June 2016 is set to go down in history as one of the more eventful months in recent memory. In the much-discussed referendum over the UK’s future within the EU, a narrow majority of Britons voted by 52% to 48% in favour of quitting Europe. Financial markets were rocked by the news: share prices plunged, sterling plummeted to a three-decade low against the US dollar, the yen surged, global bond yields dropped, and the UK’s credit rating was swiftly downgraded .
The result triggered a wave of political instability in the UK: Prime Minister David Cameron announced that he would step down, prompting a leadership campaign; the Labour Party also found itself in disarray. Elsewhere, the debate over Scotland’s future within the UK received fresh impetus.
amid high levels of economic and political uncertainty, further volatility appears very likely
The prospect of Brexit drove down the pound and drove up investors’ aversion to risk, stoking interest in defensive sectors and in UK companies with substantial overseas earnings. This proved positive for blue-chip stocks, which tend to have a global reach: having fallen by almost 9% in the immediate aftermath of the referendum, the FTSE 100 Index ended June in positive territory, rising by 4.4% over the month and reaching its highest level since August 2015 . In contrast, the FTSE 250 Index – which has a relatively high concentration of domestically focused constituents – fell heavily, losing over 14% in the two trading days after the vote, and ending June 5.3% lower than it began.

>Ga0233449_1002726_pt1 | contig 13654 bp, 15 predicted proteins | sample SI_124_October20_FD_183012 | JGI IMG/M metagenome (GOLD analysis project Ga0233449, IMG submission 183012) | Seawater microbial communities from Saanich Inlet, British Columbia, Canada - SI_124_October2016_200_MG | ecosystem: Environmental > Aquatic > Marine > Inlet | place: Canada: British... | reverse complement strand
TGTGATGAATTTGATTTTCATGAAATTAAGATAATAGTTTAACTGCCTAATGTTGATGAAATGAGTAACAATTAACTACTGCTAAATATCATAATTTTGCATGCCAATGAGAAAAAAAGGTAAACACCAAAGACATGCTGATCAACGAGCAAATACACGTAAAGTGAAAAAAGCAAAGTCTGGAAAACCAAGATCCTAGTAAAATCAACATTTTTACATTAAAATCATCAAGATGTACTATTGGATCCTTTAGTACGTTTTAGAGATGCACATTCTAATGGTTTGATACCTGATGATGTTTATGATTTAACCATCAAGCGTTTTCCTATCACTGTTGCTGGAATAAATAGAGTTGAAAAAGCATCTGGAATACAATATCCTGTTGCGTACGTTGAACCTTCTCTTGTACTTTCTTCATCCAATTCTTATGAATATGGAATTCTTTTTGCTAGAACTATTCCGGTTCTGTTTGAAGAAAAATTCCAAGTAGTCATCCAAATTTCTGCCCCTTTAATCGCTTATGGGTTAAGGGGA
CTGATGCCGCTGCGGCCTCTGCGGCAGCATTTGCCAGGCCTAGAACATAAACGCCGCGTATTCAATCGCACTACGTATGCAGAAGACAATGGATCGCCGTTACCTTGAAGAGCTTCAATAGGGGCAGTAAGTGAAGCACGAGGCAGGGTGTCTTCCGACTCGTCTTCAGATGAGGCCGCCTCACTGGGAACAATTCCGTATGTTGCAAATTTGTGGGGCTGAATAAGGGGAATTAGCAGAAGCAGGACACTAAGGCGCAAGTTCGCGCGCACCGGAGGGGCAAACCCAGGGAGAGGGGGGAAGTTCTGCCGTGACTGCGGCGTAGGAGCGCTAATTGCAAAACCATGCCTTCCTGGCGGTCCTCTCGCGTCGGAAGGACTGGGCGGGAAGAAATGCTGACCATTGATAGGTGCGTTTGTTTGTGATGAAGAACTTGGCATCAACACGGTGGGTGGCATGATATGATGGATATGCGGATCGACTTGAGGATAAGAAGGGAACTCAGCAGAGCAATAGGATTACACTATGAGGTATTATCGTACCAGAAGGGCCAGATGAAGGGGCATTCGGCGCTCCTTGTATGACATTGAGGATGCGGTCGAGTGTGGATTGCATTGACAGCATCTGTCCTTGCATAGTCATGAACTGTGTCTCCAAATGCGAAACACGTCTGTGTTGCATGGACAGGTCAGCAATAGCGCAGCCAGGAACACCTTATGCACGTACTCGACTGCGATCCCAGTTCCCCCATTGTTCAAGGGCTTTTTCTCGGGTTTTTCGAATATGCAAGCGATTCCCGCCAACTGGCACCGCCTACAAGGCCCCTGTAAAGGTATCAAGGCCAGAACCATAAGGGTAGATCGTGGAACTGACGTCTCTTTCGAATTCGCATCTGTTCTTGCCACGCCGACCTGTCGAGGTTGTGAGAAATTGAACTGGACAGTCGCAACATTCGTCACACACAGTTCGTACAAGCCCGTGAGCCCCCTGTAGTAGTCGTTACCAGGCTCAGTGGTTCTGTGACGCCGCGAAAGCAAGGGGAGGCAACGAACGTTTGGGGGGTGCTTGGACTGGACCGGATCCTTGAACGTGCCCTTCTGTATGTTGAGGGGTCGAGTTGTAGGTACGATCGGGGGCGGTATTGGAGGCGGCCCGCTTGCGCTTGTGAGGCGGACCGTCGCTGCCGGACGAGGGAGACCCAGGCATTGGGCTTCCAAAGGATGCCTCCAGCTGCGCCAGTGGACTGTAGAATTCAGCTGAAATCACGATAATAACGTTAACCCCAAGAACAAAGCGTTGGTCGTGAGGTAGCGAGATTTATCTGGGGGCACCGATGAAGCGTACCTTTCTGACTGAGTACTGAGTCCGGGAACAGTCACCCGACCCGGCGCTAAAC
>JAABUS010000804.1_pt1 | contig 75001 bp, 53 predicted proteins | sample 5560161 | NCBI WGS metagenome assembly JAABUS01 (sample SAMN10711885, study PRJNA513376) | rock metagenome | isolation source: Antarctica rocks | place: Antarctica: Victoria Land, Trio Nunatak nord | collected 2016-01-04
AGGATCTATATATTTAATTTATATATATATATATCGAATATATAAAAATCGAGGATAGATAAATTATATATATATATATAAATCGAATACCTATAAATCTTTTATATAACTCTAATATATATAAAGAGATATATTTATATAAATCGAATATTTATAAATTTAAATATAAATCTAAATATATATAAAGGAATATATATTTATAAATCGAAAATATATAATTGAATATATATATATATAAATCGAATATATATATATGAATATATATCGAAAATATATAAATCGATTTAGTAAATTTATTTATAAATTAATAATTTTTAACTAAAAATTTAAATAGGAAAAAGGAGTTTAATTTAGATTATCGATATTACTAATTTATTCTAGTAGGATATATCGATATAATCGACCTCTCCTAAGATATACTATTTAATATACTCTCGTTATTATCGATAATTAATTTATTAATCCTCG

Investors around the world were shocked by the result of the referendum, and financial markets experienced high levels of volatility . In Europe, the Dax Index fell by 5.7% during June, while the CAC 40 Index dropped by 6%; meanwhile, Japan’s benchmark Nikkei 225 Index plummeted by 9.7%. In contrast, the Dow Jones Industrial Average Index edged 0.8% higher over June. Investors drew reassurance from leading central banks , as policymakers signalled their willingness to intervene if necessary. In particular, as June drew to a close, Bank of England Governor Mark Carney indicated that fresh monetary easing may become necessary in the wake of the Brexit decision.
Although many leading equity markets – including the UK – staged a rebound after the initial shock of the vote, there is little to suggest that the worst is over. Looking ahead, amid high levels of economic and political uncertainty, further volatility appears very likely.